So, this is the education revolution? You could be excused for not noticing anything but a mild westerly breeze blowing in your face. If you are a student in a mainstream education, you might not have noticed anything at all, in fact.

The point I am trying to emphasise is that very little has come of the epiphany that occurred since Sir Ken Robinson’s ground-breaking TED presentation in February 2006. ‘Personalisation’ has become a generic catch phrase for anything that encompasses a variety of initiatives, from a wide range of options and elective courses offered by schools and districts with deep pockets, to students using their own electronic device (BYOD) in a formalised classroom setting. As laudable as these initiatives may be, they have, in actual fact, very little to do with personalisation. Allow me to explain …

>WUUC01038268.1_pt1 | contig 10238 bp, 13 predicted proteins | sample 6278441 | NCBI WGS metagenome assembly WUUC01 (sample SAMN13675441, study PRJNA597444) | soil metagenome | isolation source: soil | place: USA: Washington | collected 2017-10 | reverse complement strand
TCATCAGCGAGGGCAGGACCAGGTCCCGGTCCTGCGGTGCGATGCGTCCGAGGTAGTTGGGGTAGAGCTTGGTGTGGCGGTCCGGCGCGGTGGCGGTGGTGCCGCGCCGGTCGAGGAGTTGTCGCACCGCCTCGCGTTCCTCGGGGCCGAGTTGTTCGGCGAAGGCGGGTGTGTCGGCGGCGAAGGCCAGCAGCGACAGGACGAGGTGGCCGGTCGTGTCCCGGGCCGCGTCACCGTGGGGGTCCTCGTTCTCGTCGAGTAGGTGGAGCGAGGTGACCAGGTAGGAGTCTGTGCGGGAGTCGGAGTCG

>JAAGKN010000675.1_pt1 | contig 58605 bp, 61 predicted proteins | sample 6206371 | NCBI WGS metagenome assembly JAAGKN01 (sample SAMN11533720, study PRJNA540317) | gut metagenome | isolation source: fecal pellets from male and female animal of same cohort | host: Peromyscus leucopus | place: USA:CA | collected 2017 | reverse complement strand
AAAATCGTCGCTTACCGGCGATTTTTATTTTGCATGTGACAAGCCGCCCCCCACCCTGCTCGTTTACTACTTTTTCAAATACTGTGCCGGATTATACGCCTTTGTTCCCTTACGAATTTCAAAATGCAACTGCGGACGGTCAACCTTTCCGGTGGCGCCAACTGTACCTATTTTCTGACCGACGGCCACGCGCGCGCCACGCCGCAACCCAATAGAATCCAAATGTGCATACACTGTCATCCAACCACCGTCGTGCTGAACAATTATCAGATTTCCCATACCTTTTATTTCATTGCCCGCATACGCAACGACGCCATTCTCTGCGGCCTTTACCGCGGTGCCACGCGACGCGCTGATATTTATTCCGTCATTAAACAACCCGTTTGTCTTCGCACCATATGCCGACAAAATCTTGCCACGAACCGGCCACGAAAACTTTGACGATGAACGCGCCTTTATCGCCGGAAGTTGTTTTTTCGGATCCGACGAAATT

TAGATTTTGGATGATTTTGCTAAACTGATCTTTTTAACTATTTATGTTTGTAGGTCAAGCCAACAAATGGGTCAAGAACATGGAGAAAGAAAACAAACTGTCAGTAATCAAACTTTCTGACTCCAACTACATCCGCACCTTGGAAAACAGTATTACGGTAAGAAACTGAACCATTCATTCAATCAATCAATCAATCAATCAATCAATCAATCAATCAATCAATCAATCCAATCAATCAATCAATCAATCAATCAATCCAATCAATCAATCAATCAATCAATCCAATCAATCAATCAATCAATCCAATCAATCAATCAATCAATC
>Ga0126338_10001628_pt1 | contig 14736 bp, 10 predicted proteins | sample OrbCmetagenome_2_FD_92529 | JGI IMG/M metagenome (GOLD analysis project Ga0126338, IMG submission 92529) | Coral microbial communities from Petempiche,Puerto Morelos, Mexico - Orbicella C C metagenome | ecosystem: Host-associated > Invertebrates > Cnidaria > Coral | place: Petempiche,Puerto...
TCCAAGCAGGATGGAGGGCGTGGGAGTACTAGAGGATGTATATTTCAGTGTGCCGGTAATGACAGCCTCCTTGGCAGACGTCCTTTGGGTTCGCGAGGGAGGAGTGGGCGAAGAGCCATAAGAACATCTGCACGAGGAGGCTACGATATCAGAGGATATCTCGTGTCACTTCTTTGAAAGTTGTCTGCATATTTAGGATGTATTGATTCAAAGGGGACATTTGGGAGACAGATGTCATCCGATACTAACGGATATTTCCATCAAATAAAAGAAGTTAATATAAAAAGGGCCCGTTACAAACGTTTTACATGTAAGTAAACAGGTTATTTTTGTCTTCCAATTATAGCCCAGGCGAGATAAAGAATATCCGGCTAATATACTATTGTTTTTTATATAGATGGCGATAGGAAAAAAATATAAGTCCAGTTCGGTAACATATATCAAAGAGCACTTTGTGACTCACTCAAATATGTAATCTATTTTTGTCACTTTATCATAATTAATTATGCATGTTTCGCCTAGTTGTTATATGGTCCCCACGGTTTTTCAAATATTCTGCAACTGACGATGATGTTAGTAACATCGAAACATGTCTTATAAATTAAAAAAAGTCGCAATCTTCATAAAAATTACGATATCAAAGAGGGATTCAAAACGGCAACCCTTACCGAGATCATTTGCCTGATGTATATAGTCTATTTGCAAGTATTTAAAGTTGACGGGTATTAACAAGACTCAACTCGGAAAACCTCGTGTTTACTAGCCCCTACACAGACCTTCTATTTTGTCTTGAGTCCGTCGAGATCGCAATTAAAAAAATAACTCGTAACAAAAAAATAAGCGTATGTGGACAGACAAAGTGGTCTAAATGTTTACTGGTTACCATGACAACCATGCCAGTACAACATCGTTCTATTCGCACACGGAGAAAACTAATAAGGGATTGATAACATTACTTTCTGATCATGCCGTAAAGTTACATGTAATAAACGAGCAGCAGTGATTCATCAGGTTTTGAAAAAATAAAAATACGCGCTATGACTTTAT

Schools, like shopping malls, are expanding rapidly; state-of-the-art classrooms, art-and-media studios, and sports facilities abound. The only limit seems to be the extent of the capital campaign that the school’s community can muster … Those that have, get more, and those that don’t, well … they just don’t. Despite their struggles, these very communities often offer the highest level of personalisation. Continuing on with the analogy of an expanding shopping mall, clients may love the options and choice available to them (what I call ‘customisation’); but may long for the personalised level of service that the corner-store owner offered, before it was demolished to make place for the consumerist expanse.